From the kitchen lab: Making tofu at home

Silken Tofu made with different coagulates (nigari and gdl) - not a perfect shape, but a pretty good taste. I added some wakame salad with a ponzu dressing to go with it.
Silken Tofu made with different coagulates (nigari and gdl) – not a perfect shape, but a pretty good taste. I added some wakame salad with a ponzu dressing to go with it.

I have similar experiences with tofu than with Japanese sake. Before I moved to Japan both were awful. Sake was that weired warm stuff that you got for free at the end of a meal and tofu the unpleasently grainy textured tasteless something that you only eat when you need an alternative for meat. Sometimes overpowered with spices or smoked to transform it into an unpleasantly grainy texture something with some taste – but still awful.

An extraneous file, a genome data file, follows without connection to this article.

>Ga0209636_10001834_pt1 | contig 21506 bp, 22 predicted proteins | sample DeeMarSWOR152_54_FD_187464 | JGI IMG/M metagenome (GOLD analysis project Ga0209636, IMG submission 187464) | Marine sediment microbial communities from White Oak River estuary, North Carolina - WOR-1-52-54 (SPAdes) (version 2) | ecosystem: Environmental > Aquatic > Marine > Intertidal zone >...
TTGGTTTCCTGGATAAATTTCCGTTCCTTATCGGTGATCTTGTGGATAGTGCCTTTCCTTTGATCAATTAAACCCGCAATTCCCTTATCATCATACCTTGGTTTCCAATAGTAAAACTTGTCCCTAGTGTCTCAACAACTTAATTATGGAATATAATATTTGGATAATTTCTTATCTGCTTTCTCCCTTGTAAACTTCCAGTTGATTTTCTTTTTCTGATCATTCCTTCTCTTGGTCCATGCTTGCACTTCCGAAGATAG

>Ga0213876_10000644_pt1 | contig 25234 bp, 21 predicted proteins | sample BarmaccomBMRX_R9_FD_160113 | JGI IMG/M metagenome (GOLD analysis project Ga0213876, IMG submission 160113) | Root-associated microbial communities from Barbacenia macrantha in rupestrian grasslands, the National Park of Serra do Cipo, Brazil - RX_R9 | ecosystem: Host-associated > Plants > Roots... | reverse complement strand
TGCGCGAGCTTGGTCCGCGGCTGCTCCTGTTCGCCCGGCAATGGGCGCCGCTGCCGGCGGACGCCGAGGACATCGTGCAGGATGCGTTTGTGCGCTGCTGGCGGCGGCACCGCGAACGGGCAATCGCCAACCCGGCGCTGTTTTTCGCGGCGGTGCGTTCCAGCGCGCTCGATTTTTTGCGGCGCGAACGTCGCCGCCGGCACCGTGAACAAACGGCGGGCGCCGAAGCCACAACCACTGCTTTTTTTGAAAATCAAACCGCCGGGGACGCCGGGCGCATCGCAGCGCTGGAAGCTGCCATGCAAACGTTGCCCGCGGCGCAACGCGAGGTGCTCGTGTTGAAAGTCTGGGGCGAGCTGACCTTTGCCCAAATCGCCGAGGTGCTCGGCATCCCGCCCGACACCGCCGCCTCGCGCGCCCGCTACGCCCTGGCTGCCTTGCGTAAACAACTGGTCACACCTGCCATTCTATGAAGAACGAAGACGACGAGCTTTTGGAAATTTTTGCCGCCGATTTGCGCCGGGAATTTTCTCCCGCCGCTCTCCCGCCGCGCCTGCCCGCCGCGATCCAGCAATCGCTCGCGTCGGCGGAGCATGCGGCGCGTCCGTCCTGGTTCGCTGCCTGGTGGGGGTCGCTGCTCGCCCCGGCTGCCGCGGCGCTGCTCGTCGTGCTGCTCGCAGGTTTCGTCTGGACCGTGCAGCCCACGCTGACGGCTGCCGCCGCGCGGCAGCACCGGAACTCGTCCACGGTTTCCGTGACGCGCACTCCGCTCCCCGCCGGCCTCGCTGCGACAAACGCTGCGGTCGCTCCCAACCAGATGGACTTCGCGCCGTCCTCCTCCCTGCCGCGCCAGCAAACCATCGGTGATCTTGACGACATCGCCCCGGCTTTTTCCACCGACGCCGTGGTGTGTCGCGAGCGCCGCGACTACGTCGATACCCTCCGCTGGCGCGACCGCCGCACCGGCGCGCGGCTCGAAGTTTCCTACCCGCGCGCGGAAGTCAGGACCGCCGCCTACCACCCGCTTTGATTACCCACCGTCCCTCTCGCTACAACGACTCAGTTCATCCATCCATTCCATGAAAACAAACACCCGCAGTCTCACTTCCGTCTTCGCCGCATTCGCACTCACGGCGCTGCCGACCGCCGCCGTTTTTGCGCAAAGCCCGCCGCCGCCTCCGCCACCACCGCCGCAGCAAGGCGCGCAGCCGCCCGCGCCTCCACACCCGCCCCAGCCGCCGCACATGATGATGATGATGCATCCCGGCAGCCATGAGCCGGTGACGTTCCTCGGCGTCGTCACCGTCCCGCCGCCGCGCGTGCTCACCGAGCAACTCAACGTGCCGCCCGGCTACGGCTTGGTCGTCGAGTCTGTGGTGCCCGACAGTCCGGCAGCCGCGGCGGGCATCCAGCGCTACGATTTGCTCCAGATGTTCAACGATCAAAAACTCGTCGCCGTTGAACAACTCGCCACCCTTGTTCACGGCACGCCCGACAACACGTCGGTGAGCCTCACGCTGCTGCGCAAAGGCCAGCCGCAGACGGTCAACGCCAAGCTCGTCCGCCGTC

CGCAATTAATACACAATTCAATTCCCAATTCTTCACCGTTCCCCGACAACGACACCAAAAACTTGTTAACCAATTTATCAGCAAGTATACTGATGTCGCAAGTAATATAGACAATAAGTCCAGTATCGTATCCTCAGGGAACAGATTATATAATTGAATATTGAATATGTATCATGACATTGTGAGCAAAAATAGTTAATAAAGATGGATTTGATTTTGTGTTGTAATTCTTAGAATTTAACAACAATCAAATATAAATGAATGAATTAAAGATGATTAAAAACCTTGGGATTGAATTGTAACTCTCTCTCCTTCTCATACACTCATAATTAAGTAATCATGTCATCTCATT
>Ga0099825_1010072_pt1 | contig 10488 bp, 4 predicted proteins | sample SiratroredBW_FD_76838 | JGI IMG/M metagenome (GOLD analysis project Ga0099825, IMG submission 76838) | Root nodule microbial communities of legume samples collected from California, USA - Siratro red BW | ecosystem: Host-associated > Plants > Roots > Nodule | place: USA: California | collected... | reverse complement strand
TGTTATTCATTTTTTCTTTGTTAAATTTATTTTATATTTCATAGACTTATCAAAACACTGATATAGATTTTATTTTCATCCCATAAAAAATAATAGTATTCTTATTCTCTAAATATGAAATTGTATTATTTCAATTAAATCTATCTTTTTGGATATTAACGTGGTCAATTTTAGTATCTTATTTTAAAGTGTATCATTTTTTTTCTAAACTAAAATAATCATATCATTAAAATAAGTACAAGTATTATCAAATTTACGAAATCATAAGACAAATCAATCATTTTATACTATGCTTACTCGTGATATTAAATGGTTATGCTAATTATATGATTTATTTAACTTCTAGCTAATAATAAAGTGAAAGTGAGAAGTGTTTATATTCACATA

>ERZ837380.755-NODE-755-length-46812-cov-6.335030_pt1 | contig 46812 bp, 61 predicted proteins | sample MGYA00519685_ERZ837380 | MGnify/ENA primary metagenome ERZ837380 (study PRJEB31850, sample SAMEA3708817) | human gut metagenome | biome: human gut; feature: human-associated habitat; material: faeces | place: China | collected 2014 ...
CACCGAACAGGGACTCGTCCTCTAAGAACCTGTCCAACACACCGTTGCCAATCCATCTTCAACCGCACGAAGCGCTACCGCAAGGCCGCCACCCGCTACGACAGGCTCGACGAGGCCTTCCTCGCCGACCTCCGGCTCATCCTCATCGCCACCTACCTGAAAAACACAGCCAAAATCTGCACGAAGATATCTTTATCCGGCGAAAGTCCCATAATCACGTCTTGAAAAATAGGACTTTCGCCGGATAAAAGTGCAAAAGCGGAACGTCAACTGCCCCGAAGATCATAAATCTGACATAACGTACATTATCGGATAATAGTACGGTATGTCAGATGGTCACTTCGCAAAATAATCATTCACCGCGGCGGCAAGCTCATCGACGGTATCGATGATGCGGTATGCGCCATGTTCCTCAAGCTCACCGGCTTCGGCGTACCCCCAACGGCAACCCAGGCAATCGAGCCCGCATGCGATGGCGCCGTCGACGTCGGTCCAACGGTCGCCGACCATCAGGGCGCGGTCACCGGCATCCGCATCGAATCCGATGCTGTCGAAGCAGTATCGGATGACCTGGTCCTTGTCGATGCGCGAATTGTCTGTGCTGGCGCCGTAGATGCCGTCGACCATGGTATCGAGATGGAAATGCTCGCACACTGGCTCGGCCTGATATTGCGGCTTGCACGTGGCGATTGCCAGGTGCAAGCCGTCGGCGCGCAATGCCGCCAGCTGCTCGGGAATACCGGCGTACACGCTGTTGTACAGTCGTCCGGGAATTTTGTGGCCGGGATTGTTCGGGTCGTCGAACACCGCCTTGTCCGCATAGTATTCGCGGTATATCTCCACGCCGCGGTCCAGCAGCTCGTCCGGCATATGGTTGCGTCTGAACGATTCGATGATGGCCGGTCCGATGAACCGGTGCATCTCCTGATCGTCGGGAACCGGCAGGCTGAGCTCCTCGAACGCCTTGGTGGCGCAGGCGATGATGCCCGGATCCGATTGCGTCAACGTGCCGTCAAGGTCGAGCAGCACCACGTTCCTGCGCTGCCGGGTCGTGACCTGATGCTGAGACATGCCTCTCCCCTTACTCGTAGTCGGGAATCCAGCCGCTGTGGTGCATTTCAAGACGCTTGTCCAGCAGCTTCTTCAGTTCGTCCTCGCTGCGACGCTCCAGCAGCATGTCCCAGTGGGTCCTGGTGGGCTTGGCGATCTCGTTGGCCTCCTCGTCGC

Soy beans in a blender
Add some water to the soaked soy beans to make your soy milk

After discovering what sake can be, I am all in for it. A wonderful ambrosia. Clear, fresh, complex and very divers. From clean and dry to fruity, sweet or luscious . The sky seems to be the limit and not every sake taste the same. Similarly you wouldn’t compare Liebrauenmilch with a wonderful German Riesling.

And my experience with tofu is similar. Since I had the really good stuff,  I don’t want to live without tofu anymore. Without Japanese tofu to be precise. All over Japan you can find tofu-ya (artisanal tofu makers) like you find artisanal bakeries in Germany.

It is easy to make soy milk using a blender
It is easy to make soy milk using a blender

Small family owned businesses that turn on their light in the middle of the night to make fresh tofu. Often in shops as big as a garage with a tiny stall in front of it. Easy to spot in the morning when they hang their cloths up for drying in the wind in front of their shops.